PSA to build next Citroen C3 compact in Slovakia: sources

PARIS Thu May 22, 2014 12:31pm EDT

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PARIS (Reuters) - PSA Peugeot Citroen plans to build its next C3 compact model in Slovakia instead of France, sources close to the French carmaker told Reuters on Thursday.

The move is part of a strategy to switch production of mass-market small cars away from Western Europe where costs are considered too high and instead build higher-end models in the region.

"They're starting technical operations on the new Citroen model in the coming weeks... it's going to be in eastern Europe, in Trnava," one source close to the matter told Reuters.

Two other sources close to the car group confirmed that a decision had been made to produce the future C3 in Slovakia, where the company already builds the C3 Picasso multi-purpose vehicle and the Peugeot 208.

A PSA spokesman declined to confirm the production move and said the carmaker did not unveil such plans in advance. He said PSA had pledged to preserve its French factories as part of a labour deal signed last year.

PSA Chief Executive Carlos Tavares and his predecessor Philippe Varin have repeatedly said it is no longer viable to produce mass-market small cars in France because tough competition mean prices on such models are too low to cover the production costs.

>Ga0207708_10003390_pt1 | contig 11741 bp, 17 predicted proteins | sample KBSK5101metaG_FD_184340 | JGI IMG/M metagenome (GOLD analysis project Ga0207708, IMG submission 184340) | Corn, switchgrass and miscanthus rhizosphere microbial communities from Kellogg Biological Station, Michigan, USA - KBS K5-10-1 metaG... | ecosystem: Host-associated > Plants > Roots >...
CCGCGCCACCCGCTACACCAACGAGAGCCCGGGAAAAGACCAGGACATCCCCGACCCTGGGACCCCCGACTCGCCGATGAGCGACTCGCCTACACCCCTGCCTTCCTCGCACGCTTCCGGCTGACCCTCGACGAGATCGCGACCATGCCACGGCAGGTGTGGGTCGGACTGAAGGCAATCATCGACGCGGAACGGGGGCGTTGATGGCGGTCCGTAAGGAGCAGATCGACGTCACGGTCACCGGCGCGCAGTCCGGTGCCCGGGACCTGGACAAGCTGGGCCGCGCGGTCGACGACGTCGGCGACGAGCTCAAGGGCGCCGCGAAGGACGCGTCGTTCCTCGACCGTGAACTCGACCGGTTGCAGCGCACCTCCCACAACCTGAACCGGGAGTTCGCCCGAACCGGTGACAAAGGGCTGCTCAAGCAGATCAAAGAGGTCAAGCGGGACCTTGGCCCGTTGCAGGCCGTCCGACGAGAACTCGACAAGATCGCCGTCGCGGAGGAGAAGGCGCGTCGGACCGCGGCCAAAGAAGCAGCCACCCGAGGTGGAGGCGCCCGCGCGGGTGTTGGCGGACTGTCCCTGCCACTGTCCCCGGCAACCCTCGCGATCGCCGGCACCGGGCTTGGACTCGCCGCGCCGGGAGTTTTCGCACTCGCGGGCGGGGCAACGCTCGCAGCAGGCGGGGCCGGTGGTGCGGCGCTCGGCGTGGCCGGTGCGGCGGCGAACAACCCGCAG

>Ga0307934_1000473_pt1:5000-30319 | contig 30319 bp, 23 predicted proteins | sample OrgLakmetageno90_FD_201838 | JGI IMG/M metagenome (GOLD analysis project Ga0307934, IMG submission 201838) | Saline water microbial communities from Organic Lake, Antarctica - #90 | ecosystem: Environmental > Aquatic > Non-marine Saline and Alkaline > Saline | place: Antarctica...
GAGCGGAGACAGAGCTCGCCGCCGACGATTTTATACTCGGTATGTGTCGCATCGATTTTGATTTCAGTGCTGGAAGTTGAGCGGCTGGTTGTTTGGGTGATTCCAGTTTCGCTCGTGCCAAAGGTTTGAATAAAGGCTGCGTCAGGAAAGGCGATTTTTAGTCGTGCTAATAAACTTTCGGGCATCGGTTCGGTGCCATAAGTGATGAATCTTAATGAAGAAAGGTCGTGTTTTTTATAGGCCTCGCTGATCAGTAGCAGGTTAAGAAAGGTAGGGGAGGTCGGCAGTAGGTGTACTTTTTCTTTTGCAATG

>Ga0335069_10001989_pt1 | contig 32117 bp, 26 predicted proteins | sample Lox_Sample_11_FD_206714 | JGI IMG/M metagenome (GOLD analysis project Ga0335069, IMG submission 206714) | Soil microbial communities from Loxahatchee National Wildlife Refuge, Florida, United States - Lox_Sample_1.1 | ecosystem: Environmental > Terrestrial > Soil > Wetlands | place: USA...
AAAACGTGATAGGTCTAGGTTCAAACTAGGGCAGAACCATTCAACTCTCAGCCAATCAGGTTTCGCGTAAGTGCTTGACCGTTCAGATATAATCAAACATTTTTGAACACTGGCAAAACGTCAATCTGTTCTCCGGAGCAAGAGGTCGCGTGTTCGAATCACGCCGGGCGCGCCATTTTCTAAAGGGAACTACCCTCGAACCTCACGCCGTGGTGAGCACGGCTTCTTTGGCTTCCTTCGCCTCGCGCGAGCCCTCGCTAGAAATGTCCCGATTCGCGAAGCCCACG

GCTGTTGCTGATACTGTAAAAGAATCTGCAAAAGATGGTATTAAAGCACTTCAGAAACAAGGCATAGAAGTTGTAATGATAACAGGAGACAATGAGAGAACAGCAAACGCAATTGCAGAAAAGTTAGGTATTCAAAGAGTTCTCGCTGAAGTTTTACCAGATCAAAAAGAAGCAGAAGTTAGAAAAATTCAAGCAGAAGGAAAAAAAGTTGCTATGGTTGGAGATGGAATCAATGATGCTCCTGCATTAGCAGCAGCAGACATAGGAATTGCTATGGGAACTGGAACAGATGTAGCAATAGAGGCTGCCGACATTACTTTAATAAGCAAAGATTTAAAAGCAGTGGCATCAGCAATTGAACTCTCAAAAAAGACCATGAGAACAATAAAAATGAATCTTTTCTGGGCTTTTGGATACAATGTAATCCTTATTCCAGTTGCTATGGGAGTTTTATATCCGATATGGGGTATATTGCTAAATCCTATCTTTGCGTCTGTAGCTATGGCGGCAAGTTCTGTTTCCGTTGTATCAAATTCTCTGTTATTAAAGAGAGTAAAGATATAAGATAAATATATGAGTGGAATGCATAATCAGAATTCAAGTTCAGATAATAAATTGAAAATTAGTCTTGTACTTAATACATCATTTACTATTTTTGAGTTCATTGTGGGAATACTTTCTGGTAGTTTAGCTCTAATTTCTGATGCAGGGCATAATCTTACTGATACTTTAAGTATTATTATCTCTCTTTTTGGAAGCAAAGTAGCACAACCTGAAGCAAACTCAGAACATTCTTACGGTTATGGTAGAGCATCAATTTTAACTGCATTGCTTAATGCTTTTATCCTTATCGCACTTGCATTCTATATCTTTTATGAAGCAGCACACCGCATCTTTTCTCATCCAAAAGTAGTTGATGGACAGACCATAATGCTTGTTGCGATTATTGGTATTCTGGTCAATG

Tavares is expected to face questions from unions on Friday during a visit to a factory in Poissy, near Paris, where the C3 is currently produced for the European market along with the premium DS3 model.

Other car manufacturers are shifting production of smaller vehicles to low-cost European countries.

GM's Opel Corsa and Volkswagen's Polo are already built in Spain, and according to press reports, Fiat plans to produce a new version of its Punto at its Tychy factory in southern Poland.

In March, Mercedes said it would add additional shifts to build the CLA A-Class and B-Class vehicles in Kecskemet, Hungary, although it said this was because its plant in Rastatt, Germany was already running at full capacity.

(Additional reporting by Ed Taylor; Writing by James Regan and Andrew Callus; Editing by Leila Abboud and Jane Merriman)

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